The system had a cabin that displayed a number of cogs and gears. These were made to look like they powered the system. However, that was just for show. Inside the Turk were hidden some great chess masters of the time who used magnets to move the pieces. Despite this hoax, this whole arrangement helped in popularizing chess.
1849 AD: The Staunton Pieces Standardized
From the year 1843 to 1851, Howard Staunton was considered the best chess player in the world. He also suggested a change in the style of chess pieces. This got famous as the ‘Staunton’ style. The pieces were engineered to look more sophisticated, with pleasing designs, stable bases, and ease of recognition. This is the design we use to this day.
1886 AD: Meet the Father of Modern Chess
William Steinitz became the first official world champion of chess in the year 1886, defeating Johannes Zukertort. Moreover, Steinitz made some lasting impacts on how we play the game today. Till then, Chess used to be played with random moves, without giving much thought to the sequence of the moves. Steinitz played a major role in enhancing the strategic understanding of the game. He also unveiled more ideas on the game’s positional style, with focus on knight outposts, the active bishop pair, and the pawn structure. Steinitz is also referred to as the ‘father of modern chess’.
1972 AD: Here Comes the Youngest Ever Grandmaster
Bobby Fischer became a Grandmaster of Chess at the age of just 15. He set the record at that time for being the youngest ever to become a Grandmaster. He won the world championship in 1972, defeating Boris Spassky. This is considered one of the most famous events in world chess. However, Fischer disappeared from the scene in 1975, reappearing after 20 years for a rematch with Spassky. Fischer won the match, only to disappear again!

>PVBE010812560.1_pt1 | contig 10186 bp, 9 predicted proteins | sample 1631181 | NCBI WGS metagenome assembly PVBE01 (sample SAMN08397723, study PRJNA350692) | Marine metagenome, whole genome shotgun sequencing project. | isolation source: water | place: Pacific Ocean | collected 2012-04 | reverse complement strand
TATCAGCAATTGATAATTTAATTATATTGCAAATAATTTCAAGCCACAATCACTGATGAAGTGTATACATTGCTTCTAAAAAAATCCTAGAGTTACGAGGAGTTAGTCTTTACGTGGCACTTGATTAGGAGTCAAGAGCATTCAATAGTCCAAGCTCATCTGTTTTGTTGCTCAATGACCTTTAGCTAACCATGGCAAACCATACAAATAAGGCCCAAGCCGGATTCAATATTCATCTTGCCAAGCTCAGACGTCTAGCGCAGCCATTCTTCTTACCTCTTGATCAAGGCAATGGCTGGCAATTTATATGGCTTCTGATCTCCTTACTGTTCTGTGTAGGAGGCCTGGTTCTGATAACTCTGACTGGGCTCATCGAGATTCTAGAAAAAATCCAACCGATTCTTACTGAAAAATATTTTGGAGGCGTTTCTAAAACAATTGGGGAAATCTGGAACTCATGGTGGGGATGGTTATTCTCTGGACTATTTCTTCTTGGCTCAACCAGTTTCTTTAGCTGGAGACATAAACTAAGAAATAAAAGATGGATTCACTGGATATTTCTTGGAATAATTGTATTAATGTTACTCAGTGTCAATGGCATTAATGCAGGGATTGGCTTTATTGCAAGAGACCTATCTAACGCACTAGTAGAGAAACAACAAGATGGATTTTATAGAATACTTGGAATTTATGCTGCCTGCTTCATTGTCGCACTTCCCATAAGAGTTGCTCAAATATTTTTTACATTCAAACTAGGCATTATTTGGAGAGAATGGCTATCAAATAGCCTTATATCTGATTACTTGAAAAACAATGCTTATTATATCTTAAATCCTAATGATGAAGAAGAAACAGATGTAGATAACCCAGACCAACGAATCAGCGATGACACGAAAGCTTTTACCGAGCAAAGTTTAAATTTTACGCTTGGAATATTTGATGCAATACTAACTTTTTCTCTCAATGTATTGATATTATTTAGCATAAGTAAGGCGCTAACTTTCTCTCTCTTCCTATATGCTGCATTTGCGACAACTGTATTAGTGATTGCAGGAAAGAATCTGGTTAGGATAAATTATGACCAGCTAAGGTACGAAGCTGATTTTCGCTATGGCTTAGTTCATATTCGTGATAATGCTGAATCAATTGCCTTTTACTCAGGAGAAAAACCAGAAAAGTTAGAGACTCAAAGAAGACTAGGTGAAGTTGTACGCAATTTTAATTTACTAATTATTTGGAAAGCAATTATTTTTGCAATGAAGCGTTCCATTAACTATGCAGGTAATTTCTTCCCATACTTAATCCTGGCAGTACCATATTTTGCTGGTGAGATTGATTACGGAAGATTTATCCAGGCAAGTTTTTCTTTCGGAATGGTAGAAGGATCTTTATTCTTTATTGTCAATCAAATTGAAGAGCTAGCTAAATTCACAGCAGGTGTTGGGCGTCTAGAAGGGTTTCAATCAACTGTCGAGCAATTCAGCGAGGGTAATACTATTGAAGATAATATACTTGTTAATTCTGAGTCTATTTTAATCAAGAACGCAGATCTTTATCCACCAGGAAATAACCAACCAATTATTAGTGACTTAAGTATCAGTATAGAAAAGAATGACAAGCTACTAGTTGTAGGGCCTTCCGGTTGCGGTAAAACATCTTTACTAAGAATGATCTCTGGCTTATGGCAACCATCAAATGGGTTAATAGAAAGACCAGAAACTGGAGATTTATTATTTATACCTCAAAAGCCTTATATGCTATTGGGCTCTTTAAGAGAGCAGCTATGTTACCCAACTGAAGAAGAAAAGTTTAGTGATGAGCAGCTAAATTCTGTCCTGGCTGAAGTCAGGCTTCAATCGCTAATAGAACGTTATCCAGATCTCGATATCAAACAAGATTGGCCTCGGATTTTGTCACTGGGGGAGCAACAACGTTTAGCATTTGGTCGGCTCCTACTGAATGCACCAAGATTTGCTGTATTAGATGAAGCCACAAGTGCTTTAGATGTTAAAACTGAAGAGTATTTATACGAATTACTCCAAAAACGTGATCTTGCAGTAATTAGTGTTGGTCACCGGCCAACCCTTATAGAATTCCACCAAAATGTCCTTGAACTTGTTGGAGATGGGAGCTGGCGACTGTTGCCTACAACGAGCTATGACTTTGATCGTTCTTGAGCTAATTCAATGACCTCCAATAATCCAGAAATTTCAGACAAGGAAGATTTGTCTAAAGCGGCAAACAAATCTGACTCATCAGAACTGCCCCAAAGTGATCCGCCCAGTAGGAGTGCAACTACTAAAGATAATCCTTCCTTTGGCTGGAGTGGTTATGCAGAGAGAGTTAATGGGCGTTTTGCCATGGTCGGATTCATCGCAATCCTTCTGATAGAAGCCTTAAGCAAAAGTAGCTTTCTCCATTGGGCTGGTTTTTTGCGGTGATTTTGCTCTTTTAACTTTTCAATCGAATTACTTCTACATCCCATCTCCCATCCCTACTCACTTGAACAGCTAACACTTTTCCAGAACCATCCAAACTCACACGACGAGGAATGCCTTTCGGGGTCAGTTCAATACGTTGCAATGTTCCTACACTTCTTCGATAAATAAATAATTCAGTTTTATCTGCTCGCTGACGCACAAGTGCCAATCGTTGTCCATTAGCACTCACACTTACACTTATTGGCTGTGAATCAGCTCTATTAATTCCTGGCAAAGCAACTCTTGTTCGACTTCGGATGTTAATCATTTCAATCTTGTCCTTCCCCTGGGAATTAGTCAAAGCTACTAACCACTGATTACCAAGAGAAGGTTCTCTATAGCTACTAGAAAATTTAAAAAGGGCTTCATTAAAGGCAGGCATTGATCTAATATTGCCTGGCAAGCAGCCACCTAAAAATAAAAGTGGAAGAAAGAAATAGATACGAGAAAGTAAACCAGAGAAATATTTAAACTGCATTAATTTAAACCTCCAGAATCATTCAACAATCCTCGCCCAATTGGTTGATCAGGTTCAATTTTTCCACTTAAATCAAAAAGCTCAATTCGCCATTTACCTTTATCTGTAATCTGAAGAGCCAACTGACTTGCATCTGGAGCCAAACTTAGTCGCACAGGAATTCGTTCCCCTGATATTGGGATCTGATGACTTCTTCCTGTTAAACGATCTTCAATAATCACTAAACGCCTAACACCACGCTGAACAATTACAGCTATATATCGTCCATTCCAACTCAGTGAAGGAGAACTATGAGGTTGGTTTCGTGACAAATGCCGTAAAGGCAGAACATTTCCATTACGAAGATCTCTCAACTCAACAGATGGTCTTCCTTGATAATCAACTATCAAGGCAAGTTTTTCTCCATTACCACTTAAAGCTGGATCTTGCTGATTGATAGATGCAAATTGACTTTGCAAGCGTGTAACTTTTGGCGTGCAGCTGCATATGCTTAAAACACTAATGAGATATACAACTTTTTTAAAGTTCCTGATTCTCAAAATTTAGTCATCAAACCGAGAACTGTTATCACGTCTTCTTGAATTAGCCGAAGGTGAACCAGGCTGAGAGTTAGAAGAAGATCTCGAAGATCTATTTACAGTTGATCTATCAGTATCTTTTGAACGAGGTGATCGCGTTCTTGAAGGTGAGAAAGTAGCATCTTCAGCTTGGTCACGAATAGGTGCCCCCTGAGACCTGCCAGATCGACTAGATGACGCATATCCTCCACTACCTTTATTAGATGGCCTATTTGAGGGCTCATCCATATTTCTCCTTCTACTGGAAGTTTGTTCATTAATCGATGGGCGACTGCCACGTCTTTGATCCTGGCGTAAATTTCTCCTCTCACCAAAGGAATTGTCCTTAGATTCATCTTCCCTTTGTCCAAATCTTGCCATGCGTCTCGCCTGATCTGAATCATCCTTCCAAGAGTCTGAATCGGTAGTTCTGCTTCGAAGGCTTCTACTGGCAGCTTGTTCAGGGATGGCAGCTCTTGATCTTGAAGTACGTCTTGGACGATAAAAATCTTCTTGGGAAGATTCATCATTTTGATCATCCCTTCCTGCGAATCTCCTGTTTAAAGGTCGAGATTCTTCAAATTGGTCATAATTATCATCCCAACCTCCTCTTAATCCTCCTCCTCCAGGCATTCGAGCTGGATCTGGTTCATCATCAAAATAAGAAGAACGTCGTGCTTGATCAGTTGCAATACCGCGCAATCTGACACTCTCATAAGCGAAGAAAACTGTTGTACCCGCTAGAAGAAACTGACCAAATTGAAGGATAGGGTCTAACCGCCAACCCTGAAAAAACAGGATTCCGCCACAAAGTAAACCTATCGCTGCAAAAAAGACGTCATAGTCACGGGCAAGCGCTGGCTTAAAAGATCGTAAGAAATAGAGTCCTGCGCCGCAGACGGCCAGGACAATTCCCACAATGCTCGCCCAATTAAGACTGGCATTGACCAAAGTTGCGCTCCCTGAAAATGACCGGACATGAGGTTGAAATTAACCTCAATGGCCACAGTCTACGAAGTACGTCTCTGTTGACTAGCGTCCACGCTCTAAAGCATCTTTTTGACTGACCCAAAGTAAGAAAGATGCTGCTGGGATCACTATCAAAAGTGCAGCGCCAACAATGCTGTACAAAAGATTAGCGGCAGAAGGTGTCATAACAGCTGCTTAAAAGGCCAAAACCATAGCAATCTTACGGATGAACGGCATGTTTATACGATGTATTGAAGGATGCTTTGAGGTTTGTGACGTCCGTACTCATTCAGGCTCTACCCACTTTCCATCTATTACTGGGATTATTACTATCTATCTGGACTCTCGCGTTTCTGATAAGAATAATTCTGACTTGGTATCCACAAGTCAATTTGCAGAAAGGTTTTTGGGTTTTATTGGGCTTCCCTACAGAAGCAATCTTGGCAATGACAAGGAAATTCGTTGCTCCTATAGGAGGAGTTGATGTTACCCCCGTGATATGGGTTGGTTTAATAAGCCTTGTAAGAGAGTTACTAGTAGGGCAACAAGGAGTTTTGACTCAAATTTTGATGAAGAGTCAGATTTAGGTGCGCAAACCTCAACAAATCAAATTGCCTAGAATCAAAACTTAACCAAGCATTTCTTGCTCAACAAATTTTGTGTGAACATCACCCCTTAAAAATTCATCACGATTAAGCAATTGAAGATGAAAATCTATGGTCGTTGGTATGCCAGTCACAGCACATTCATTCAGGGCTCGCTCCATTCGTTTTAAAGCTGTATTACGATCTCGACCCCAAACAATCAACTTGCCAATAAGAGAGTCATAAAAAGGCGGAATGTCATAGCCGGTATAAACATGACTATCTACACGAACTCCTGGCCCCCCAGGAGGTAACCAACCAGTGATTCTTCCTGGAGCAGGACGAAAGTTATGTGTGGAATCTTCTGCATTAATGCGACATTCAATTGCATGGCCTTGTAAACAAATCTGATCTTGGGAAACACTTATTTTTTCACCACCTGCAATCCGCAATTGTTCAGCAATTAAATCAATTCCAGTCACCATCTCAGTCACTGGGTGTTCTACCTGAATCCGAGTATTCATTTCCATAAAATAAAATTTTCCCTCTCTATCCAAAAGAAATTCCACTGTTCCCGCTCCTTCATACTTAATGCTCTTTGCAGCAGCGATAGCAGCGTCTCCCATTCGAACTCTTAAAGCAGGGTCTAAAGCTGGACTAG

The chess world was missing a superstar, with Fischer away from the spotlight. In 1985, Garry Kasparov came and became the very new face of chess at a global level. He became the world champion at the age of 22, and held the title for almost the next 22 years. He retired in 2005 to concentrate on charity projects and Russian politics.
1997 AD: Machine Challenges Human Capability
IBM in 1989 set on a mission to create a computer that could defeat the chess champions. Garry Kasparov played with IBM’s ‘Deep Thought’ and defeated the machine in 1989. The scenario repeated in 1996 and the machine bowed to the human. However, at a rematch in 1997, Kasparov lost to Deep Blue, which was then capable of examining 200 million chess positions each second. Today’s chess software is way more powerful than a human player.
2013 – Present: Magnus Era Begins
Magnus Carlsen is the current World Chess Champion, taking the title from Kasparov in the year 2013. This Norwegian chess prodigy became a Grandmaster at just 13. He’s seen to have an ability to tackle almost all positions. He’s also a fashion model!